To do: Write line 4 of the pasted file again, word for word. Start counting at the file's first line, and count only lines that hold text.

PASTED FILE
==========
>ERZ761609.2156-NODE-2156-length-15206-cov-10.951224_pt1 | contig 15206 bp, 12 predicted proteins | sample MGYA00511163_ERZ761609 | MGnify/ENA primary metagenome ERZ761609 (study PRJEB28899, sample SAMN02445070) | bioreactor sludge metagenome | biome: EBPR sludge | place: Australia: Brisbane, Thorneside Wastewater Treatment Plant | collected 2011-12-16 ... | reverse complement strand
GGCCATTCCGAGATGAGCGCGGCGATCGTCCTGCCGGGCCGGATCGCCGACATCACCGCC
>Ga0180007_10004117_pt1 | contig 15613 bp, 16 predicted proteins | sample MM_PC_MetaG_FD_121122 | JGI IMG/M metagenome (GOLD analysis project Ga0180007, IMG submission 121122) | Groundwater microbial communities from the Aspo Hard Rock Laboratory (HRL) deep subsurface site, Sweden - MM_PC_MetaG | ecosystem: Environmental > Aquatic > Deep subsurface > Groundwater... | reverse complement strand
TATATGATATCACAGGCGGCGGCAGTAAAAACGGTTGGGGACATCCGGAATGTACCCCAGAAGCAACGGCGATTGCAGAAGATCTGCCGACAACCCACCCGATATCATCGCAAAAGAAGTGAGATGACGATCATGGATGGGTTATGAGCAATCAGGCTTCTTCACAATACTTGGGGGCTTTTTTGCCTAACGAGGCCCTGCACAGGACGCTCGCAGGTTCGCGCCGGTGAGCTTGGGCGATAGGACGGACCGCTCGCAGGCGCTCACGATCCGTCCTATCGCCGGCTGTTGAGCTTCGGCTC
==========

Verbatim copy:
TATATGATATCACAGGCGGCGGCAGTAAAAACGGTTGGGGACATCCGGAATGTACCCCAGAAGCAACGGCGATTGCAGAAGATCTGCCGACAACCCACCCGATATCATCGCAAAAGAAGTGAGATGACGATCATGGATGGGTTATGAGCAATCAGGCTTCTTCACAATACTTGGGGGCTTTTTTGCCTAACGAGGCCCTGCACAGGACGCTCGCAGGTTCGCGCCGGTGAGCTTGGGCGATAGGACGGACCGCTCGCAGGCGCTCACGATCCGTCCTATCGCCGGCTGTTGAGCTTCGGCTC